Presentation online here and Slideshare
Journal of Information and Knowledge Management (JIKM) paper here
Making Your Own Luck Article in the Geoscientist

Navigating

Using local contexts to help navigate to relevant information in the enterprise search user interface.What are our information needs?

The first paper I published as a result of my studies in the Journal of Information Science, looking at what characteristics engineers prefer of search filters and why.

Enterprise Search Log
Enterprise Search Log

Retrieving Haystacks: a data driven information needs model for faceted search

The research aim was to develop an understanding of information needs characteristics for word co-occurrence based search result filters (facets). No prior research has been identified into what enterprise searchers may find useful for exploratory search and why. Various word co-occurrence techniques were applied to results from sample queries performed on industry membership content. The results were used in an international survey of fifty four practicing petroleum engineers from thirty two organizations. Subject familiarity, job role, personality and query specificity are possible causes for survey response variation. An information needs model is presented: Broad, Rich, Intriguing, Descriptive, General, Expert and Situational (BRIDGES). This may help professionals more effectively meet their information needs and stimulate new needs, improving a systems capability to facilitate serendipity. This research has implications for faceted search in enterprise search and digital library deployments.

Pre-Proof Paper Published Online Here

Journal of Information Science (JIS) Paper

Finding information – why so difficult?

This monthly blog shares thoughts from an ongoing PhD research study re-examining and re-conceptualizing searching in the enterprise; towards a conceptual model of user satisfaction and search task performance.

keyboard

Despite the investments made, delivering effective enterprise search appears difficult. Business surveys indicate the average professional spends 24% of their time searching for information and approximately half of that time is unsatisfactory in some way. Some attribute this to search technology issues or governance. Others to deep underlying information and knowledge management practices, beliefs and attitudes of management. Expectations, information and search literacy of users, mental models and metacognition has also been cited as influencing factors.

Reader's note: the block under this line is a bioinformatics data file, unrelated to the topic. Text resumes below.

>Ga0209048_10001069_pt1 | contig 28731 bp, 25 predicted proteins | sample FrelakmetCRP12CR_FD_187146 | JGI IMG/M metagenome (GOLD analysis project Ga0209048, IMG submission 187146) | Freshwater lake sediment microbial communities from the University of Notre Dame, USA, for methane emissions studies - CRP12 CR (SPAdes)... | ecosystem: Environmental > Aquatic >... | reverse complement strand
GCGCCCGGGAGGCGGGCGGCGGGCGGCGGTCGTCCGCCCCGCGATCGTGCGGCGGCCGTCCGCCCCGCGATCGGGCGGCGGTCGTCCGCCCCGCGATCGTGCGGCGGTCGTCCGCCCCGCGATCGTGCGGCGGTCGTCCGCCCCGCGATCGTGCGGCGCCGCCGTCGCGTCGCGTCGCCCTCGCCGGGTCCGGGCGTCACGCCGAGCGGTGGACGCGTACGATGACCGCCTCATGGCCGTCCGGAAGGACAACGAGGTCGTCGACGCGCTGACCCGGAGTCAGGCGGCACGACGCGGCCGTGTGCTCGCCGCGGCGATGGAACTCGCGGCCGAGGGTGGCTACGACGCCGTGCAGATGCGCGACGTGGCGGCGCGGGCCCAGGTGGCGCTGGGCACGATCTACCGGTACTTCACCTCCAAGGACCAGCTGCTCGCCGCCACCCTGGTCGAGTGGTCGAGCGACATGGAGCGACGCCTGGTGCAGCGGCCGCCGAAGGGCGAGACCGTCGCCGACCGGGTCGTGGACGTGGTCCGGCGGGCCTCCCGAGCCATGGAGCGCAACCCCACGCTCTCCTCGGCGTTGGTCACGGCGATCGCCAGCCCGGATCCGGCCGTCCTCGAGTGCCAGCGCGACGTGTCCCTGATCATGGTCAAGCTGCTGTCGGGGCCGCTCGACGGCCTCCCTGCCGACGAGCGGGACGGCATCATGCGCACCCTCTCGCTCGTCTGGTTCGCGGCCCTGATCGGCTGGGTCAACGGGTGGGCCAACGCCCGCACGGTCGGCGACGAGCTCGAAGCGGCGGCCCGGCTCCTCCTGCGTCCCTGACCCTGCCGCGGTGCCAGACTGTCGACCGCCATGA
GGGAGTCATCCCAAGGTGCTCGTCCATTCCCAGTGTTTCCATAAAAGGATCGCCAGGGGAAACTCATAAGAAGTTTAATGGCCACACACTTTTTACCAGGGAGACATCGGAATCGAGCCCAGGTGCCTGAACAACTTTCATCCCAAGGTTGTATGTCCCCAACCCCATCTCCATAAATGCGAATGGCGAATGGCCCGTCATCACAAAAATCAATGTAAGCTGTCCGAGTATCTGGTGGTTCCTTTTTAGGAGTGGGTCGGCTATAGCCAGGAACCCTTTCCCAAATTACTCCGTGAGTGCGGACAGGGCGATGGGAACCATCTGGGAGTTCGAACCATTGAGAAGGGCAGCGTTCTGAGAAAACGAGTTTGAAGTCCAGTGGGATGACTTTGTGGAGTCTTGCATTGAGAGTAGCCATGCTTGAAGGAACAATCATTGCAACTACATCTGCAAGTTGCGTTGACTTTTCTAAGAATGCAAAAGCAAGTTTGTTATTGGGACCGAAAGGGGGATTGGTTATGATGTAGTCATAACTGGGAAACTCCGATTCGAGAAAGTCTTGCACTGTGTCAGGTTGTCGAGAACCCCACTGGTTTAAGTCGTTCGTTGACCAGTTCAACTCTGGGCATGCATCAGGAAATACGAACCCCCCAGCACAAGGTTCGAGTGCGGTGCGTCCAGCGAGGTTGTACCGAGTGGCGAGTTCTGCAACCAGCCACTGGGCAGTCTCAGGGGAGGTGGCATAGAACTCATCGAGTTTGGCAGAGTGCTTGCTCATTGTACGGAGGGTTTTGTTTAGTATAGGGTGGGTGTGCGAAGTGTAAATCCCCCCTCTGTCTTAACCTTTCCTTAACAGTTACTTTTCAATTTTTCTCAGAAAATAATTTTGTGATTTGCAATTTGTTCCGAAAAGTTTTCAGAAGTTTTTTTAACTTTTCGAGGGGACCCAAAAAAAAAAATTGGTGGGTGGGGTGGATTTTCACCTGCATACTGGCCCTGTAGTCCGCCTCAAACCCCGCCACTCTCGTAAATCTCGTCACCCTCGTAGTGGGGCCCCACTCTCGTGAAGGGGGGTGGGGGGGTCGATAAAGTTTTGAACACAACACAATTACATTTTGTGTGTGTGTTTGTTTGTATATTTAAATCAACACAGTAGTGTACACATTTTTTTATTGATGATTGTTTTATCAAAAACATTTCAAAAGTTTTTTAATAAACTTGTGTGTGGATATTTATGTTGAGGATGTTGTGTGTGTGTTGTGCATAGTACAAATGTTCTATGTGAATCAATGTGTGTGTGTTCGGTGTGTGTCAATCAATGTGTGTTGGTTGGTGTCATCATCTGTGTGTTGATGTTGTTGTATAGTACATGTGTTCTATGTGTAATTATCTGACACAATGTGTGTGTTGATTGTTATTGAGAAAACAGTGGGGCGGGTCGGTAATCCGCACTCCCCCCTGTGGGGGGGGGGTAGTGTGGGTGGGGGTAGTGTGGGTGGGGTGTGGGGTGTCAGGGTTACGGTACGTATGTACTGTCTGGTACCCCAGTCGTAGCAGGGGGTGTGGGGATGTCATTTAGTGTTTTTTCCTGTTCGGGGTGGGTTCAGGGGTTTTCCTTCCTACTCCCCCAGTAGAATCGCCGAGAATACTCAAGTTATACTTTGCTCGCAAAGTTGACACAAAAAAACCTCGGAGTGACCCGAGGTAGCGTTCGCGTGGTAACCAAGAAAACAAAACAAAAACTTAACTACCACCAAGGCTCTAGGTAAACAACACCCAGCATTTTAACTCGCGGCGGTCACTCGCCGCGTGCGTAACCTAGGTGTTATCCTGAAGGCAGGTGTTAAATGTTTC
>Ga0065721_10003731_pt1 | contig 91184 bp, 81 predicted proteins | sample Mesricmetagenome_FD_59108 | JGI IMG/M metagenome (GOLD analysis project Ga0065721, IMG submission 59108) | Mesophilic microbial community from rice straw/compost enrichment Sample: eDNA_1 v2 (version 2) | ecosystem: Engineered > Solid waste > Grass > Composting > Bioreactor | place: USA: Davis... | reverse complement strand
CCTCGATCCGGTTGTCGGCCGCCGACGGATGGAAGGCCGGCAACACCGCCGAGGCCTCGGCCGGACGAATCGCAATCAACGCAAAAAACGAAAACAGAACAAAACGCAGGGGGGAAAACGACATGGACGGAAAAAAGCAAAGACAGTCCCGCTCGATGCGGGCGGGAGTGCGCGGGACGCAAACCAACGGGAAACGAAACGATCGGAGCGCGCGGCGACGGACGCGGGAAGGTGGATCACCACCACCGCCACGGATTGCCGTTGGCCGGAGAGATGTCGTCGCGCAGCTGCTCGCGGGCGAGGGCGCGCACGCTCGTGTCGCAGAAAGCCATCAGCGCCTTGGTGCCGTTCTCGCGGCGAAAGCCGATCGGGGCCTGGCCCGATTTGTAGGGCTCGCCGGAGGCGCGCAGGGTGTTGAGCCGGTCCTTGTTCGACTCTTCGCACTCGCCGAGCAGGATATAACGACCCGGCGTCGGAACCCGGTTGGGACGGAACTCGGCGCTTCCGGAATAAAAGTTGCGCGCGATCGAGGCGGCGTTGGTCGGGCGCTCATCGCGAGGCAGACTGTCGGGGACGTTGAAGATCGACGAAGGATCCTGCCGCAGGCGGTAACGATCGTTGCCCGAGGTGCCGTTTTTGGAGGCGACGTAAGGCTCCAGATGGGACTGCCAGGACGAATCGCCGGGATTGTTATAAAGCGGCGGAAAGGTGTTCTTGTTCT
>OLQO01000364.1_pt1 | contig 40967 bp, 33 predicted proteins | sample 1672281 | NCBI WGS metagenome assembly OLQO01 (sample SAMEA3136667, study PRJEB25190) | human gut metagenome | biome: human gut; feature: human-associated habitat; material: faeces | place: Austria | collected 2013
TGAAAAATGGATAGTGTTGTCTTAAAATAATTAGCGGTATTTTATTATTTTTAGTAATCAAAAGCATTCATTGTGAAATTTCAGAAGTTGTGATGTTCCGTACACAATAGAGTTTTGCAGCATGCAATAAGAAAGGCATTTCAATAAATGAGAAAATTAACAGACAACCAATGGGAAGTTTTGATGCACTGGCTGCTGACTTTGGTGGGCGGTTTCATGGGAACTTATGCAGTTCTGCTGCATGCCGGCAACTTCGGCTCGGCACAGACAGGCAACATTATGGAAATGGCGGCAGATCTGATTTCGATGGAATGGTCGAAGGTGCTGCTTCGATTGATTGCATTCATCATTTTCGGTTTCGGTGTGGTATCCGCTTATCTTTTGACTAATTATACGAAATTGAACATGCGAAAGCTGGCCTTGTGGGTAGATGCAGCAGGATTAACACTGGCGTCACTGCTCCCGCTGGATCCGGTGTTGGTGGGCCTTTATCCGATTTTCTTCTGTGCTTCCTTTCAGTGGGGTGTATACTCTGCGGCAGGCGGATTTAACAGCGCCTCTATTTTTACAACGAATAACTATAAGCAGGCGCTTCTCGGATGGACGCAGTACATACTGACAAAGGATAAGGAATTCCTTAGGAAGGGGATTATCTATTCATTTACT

Senior management such as the Chief Information Officer (CIO) may believe search capability=search technology capability. Knowledge Management and Library or Information Centres may believe search capability is a service or simply the ability for users to use specific technology systems such as the Library catalogue or a KM/lessons learnt portal.

The research will seek to shine a light on the causal factors for user satisfaction and search task performance by taking a ‘systems thinking’ approach to enterprise search.

Systems Thinking Approach

Many staff want the ‘Google Experience’ but may not understand how much relevant information may be missed even using Internet search engines. Search tasks can be broadly broken down into two categories; ‘Lookup’ search, to find known items or facts and ‘Exploratory’ open ended questions or searches for unknown quantities of information. They roughly occur in the enterprise in an 80/20 ratio respectively.

There has been little empirical research on the causes for poor user satisfaction or search task performance in the enterprise.

The research will gather data through questionnaires, interviews and focus groups from business staff, support staff and management. This will be triangulated with data from search transaction logs, feedback logs and experiments inside large and small enterprises. Data from the oil and gas, defence, space, aerospace and pharmaceutical industries will be gathered during the study.

It is hoped the research findings will help reconceptualise views towards enterprise search. If your enterprise is interested in providing data towards the research please email: p.h.cleverley@rgu.ac.uk

Paul H. Cleverley